Citizen Journalism

When we care really intensely . . .we can assemble in networks of peers and then draw attention to unreported information. As when, in 2003, documents posted by concerned "netizens" ultimately forced the makers of Diebold voting machines to change some of their practices. Or in 2009, when protestors in post-election Tehran captured the world's attention by posting cell phone images and video of a young woman's death in the street.
P.150, The Influencing Machine

Introduction

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Citizen journalism is the concept of public citizens playing an active role in reporting news and information. New media technologies that allow citizens to post and share media such as videos has fostered the growth of citizen journalism in the 21st century. The idea is that everyone who can publish electronically is a journalist.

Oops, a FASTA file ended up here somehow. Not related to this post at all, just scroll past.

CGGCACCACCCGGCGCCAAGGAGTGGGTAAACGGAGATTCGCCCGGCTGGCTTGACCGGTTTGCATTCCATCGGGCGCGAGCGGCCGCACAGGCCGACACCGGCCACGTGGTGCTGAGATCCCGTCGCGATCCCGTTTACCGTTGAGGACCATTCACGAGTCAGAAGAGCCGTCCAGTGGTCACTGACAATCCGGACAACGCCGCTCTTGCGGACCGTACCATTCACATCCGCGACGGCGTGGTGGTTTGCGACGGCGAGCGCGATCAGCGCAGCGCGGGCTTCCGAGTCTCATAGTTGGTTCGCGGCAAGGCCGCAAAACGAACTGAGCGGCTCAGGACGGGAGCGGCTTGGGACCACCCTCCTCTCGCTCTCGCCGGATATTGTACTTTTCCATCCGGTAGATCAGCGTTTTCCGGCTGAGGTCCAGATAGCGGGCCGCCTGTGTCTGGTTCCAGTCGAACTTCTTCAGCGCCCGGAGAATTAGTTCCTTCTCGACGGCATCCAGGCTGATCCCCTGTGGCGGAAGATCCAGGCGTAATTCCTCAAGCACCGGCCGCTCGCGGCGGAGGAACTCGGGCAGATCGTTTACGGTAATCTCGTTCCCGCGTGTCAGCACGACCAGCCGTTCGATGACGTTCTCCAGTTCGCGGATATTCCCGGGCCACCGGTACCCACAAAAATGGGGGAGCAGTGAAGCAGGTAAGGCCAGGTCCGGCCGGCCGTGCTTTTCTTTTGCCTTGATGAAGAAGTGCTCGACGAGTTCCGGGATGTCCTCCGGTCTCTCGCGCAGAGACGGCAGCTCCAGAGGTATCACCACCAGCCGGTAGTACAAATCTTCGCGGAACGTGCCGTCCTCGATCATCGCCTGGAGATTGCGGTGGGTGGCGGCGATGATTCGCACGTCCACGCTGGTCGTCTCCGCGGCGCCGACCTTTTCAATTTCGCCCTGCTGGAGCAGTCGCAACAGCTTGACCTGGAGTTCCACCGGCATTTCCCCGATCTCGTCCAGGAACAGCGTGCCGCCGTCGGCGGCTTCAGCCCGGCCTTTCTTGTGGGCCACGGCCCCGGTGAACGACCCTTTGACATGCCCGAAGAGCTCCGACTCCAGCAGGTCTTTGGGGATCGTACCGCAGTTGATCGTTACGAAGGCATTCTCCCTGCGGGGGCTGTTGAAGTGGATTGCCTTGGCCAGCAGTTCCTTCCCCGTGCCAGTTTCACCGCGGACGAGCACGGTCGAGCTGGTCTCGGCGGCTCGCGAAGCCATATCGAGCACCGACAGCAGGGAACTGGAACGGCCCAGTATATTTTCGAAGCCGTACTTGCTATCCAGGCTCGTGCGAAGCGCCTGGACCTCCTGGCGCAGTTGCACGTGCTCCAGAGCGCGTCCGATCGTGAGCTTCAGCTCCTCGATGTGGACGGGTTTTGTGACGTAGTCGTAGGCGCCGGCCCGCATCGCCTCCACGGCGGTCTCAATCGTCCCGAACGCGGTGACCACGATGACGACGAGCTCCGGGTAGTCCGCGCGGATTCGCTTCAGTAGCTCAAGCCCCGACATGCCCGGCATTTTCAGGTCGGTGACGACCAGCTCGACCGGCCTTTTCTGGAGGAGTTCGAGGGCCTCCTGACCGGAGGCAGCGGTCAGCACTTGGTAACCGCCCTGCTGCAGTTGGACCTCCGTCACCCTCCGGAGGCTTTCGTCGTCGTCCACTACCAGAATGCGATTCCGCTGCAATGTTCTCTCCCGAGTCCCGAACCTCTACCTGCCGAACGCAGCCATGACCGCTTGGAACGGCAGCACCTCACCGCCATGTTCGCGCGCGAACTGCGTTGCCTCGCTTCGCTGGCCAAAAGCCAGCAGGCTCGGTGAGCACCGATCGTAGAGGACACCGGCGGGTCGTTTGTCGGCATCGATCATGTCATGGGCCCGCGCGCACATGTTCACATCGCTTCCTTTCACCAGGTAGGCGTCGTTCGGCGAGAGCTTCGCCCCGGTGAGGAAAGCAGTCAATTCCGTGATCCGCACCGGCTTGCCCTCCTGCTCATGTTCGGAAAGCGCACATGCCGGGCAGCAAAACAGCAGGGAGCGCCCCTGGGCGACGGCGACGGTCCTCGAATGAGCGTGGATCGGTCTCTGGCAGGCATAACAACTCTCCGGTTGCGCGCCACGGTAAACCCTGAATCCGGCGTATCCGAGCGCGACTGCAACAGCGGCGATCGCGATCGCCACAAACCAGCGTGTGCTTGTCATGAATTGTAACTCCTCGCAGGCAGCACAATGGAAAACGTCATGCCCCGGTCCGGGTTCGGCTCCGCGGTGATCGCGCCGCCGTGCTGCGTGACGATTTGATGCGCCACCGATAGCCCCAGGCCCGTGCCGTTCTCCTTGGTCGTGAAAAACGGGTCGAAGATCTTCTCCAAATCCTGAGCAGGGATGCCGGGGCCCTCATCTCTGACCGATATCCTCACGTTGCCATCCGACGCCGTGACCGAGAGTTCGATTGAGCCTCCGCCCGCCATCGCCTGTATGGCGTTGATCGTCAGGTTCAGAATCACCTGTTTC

Additionally, the prominence of technology often allows citizens to break news more quickly than traditional news reporters.

Both the Arab Spring and the Occupy Wall Street movement have included extensive citizen journalism.

Supporters of citizen journalism suggest that people without journalism training can use modern technology tools to create and fact-check media, enabling a more vibrant press and more informed and engaged citizenry.

Critics however claim that the quality of citizen journalism doesn’t meet the standards of professional journalism and is too subjective.

What do you think? Do citizen journalists help to improve the media or do they hurt the media’s credibility?

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